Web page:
After leasing our previous building for 19 years, Nottingham Animal Hospital moved to a new location in October, 2008. We purchased the Victorian house located at 3607 Nottingham Way, in Hamilton, so that we could continue to provide the BEST medical care for your pets. The building is a 1904 Victorian House, with beautiful woodwork, stained glass, and the character you can only find in a vintage house. We have done extensive renovation in the original building, and added an addition on the back of the building. We think this is the perfect location and building, and we love our home !
In October, 2009, after 19 years on Route 33, we moved to our current location on Nottingham Way. We purchased a 1904 Victorian Home which formerly was a hair salon and a doctor office. We added on to the original home, and after extensive renovations, we LOVE our new building!!
Our Reception Area features original woodwork, 2 original pocket doors (one of which was found enclosed in a wall), a saltwater fishtank, custom animal tiles on the fireplace, original stained glass windows, and comfortable seating.
We have five comfortable exam rooms, 3 of which are furnished with lift tables for our larger canine patients. Three of the rooms have exterior windows, one of which looks out to the 62″ diameter Black Oak tree to the side of the building.
Our Treatment area, or “the back” is where the doctors and technicians administer treatments, draw bloodwork, fill prescriptions, give injections, and perform in-house laboratory tests. The treatment area contains recovery and ICU cages and a special cage for administering oxygen if needed. There is a tub sink for therapeutic bathing and water treatments, a scrub sink for surgery, prep area for surgical instruments, and a full pharmacy.
Our sterile surgery room contains a heated surgery table and surgical monitoring equipment (ECG, Pulse Oximeter, and Blood Pressure monitor). Surgical equipment is sterilized in the treatment area, and stored in a pass-through to the surgery room. All of our surgical patients are administered IV fluids during surgery and receive pain medications. A surgical nurse monitors anesthesia at all times, and patients are also required to have pre-surgical bloodwork prior to surgery to minimize as many risks as possible.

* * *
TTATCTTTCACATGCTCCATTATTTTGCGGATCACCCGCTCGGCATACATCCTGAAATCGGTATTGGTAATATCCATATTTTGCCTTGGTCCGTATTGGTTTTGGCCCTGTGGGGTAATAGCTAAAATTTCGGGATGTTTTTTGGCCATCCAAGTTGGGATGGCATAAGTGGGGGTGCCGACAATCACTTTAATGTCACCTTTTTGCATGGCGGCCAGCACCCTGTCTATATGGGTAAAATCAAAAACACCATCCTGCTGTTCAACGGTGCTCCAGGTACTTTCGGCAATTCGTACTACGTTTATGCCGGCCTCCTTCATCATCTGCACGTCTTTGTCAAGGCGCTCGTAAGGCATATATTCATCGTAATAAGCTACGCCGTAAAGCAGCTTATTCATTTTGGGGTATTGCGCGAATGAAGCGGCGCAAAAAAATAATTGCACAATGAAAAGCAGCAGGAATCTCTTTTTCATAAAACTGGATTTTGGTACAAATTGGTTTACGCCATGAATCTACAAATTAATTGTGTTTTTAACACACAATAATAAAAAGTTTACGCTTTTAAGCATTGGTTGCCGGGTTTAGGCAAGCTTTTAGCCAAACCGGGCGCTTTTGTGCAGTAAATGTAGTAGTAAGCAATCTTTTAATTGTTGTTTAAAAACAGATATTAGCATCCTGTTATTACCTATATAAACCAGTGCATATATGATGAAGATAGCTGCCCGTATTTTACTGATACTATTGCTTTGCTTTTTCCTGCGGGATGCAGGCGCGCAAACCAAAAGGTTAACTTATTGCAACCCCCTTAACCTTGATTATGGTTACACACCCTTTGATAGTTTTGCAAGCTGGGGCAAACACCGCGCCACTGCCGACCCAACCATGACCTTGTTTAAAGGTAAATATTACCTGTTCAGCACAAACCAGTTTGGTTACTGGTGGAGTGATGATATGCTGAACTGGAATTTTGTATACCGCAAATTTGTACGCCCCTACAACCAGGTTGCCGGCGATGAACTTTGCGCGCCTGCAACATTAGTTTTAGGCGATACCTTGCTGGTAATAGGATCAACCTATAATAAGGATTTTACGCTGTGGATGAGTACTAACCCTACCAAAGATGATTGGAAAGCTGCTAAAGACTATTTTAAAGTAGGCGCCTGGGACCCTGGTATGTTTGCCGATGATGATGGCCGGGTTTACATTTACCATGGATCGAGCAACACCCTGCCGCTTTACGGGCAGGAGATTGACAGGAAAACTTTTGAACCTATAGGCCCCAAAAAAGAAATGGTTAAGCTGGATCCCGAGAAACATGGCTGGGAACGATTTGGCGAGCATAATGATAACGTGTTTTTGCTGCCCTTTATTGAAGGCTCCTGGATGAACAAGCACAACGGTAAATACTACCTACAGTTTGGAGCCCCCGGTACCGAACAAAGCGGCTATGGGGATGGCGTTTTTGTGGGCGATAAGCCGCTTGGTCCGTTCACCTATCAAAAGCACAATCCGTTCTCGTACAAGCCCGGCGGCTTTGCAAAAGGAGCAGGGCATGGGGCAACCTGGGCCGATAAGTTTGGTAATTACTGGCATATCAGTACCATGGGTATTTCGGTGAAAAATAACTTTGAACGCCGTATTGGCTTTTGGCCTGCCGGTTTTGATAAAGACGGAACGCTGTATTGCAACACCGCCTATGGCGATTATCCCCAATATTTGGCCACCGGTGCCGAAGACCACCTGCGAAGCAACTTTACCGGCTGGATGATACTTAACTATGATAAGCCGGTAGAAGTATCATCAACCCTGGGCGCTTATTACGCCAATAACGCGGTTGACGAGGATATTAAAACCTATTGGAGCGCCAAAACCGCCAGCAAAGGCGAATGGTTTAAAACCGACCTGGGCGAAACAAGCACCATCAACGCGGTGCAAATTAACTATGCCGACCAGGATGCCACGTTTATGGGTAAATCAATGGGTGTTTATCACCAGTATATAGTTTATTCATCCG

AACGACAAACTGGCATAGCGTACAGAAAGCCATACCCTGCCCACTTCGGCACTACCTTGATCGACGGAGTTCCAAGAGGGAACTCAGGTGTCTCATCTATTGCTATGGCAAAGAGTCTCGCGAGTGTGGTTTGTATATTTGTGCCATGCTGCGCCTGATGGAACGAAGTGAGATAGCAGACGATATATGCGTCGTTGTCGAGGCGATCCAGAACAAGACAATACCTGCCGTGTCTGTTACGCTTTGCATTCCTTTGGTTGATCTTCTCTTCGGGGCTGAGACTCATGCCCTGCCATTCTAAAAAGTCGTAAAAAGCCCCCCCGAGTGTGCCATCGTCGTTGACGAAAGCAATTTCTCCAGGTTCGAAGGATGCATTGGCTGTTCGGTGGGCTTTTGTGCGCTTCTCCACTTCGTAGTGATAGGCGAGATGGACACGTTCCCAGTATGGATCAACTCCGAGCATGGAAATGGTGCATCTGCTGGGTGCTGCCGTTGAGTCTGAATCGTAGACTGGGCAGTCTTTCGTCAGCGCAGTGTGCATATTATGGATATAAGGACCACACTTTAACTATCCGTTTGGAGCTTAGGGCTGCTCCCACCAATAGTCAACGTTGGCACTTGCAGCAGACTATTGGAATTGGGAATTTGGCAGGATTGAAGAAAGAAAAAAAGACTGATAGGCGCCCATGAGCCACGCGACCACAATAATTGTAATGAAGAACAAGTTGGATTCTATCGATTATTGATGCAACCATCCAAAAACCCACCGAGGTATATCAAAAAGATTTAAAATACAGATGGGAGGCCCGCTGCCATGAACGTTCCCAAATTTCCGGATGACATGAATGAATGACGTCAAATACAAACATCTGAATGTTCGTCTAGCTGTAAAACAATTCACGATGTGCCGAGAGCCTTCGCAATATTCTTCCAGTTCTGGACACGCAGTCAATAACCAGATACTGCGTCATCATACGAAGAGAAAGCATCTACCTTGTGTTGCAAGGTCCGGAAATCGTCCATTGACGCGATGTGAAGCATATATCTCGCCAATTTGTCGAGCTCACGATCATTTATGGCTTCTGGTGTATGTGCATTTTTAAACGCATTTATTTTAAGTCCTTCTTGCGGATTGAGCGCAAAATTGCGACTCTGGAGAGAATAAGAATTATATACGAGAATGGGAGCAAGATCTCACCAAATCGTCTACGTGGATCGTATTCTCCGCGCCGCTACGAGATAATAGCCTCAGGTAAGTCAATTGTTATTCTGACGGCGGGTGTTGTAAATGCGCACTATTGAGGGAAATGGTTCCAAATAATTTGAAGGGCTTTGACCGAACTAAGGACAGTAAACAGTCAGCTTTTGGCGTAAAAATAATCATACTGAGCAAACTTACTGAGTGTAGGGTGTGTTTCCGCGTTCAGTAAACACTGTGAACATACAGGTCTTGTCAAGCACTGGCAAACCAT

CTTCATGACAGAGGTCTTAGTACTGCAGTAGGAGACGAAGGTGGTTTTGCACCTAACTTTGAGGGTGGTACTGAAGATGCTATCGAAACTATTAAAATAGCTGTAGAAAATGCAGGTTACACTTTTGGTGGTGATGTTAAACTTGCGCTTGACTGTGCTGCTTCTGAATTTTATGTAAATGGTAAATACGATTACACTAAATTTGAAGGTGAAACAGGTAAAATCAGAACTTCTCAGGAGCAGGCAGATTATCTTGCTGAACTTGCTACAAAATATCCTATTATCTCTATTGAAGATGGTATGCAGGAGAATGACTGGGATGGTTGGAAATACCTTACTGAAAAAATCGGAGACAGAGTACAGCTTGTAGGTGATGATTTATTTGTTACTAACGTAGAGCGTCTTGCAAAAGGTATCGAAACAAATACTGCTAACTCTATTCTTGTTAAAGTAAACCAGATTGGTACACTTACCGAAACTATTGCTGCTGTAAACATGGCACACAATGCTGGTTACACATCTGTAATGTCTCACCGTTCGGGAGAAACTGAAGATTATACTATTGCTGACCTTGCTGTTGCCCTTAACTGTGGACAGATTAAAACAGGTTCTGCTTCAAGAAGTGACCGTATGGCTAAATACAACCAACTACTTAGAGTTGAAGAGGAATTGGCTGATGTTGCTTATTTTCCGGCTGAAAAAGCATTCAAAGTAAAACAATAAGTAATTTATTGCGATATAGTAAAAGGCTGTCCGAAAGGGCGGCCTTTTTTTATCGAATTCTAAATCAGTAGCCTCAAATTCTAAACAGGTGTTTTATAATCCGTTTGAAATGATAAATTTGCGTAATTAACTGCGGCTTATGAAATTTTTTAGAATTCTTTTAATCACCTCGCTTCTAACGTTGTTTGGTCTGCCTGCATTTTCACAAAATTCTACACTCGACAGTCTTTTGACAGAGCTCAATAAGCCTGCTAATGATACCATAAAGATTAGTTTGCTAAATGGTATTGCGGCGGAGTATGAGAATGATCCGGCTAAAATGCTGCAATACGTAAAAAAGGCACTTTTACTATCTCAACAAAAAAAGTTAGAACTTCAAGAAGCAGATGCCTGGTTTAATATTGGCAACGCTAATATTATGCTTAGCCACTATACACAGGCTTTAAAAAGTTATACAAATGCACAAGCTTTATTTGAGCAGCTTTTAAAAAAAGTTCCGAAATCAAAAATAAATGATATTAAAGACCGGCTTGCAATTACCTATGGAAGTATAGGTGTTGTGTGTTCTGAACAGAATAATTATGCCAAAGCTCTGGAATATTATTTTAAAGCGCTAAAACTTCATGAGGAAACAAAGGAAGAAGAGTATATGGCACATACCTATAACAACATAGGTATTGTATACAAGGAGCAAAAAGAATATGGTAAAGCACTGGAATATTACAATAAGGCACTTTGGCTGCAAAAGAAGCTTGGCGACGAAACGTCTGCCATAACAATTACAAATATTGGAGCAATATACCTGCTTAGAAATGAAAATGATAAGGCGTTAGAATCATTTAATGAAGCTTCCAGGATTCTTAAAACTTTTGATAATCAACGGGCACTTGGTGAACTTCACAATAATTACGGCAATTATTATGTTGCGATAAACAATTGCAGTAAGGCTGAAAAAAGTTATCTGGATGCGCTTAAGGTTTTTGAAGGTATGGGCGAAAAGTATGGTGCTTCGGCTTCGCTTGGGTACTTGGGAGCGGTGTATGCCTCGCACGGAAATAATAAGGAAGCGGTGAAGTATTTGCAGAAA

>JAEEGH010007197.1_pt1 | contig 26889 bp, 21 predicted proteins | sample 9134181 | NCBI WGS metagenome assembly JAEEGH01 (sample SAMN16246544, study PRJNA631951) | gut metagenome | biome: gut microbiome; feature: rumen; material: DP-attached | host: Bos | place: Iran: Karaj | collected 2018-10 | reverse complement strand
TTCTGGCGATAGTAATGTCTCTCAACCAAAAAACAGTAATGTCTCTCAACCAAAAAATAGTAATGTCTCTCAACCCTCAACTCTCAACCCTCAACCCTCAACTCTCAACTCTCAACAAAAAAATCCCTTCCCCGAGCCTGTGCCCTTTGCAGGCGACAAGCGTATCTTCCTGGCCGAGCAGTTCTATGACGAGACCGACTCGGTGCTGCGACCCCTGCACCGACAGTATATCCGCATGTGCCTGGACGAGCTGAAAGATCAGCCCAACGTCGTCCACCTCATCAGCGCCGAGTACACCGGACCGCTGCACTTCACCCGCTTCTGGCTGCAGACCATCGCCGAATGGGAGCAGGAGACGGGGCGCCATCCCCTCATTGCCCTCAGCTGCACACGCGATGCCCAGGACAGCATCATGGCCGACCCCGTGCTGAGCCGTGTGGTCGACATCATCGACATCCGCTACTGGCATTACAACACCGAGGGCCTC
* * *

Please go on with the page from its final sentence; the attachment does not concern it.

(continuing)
Our dental suite consists of a dedicated room for dental procedures. We have a digital dental radiograph machine, high speed ultrasonic cleaner and polisher, and anesthesia monitoring equipment (pulse oximeter, blood pressure monitor, ECG).
WHAT HAPPENS WHEN MY PET HAS A DENTAL CLEANING?
Dental disease is one of the most common problems that we see in our pets. Studies have shown that 85% of all dogs and cats over one year old have some degree of periodontal disease. Imagine what our mouths would look like if we didn’t brush our teeth for several years! Some common signs that your pet may be having dental disease is a smelly breath, visible tartar and plaque buildup, sensitivity when eating, excessive drooling, swollen face or gums. But worse, dental disease is often very PAINFUL for your pet.
If you suspect that your pet may be suffering from dental disease, please make an appointment for an examination. If we recommend a dental cleaning for your pet, we will take a pre-surgical blood test, which will check your pet’s kidney, liver, thyroid levels, blood count, and other biochemical indicators of general health. We require these tests for all pets prior to sedation.
Dental cleanings in pets need to be performed under sedation. Your pet is anesthetized to a light level of sedation, and a technician monitors the patient at all times, in addition to an EKG, blood pressure and pulse oximeter monitor. We scale the tartar and plaque from the teeth with hand instruments and ultrasonic cleaners, both above and below the gumline. We then examine each tooth for periodontal disease by probing for periodontal pockets, and polish each individual tooth to smooth the surface and prevent plaque from attaching again. Then flouride is applied to the teeth, and a protective dental sealant is applied to the teeth. Dental radiographs may be taken to determine the health of the teeth and the surrounding gum tissues, and further treatments, such as extractions or periodontal antibiotic treatments, are performed.
Veterinary dentists recommend daily teeth brushing to decrease the tartar and plaque from forming on the teeth after the dental cleaning. We also recommend Hill’s T/D diet to prevent tartar formation. Home care is best started at a young age before the adult teeth erupt. Most pets will readily accept tooth brushing if a daily routine is established at home. We also are pleased to recommend ORAVET, a new dental sealant which is applied during the dental cleaning to prevent plaque from forming on the teeth. We can show you how to apply the home care product, which greatly reduces tartar, and only takes 30-60 seconds a week to apply! For more information about this product, please go to the ORAVET website.
For more information about dental disease and prevention, please contact our office.
Pet Dental and AVCD are other good websites for more pet dental health information.
We offer boarding for our feline patients in our beautiful new cat condos. The condos have nooks for the kitties to hide, a center litter box holder with external fan, and a view to the outside from most condos. Kitties must be up to date on their rabies and FVRCP vaccines. Space is limited, so call early for the best condos!
Dr. Graham, Dr. Rankin, and the business offices are upstairs, as well as the employee lounge/kitchen where we hold staff meetings and informational seminars. Elsie also inhabits the second floor, but occasionally Elsie will sneak down to see what is happening in the reception area.
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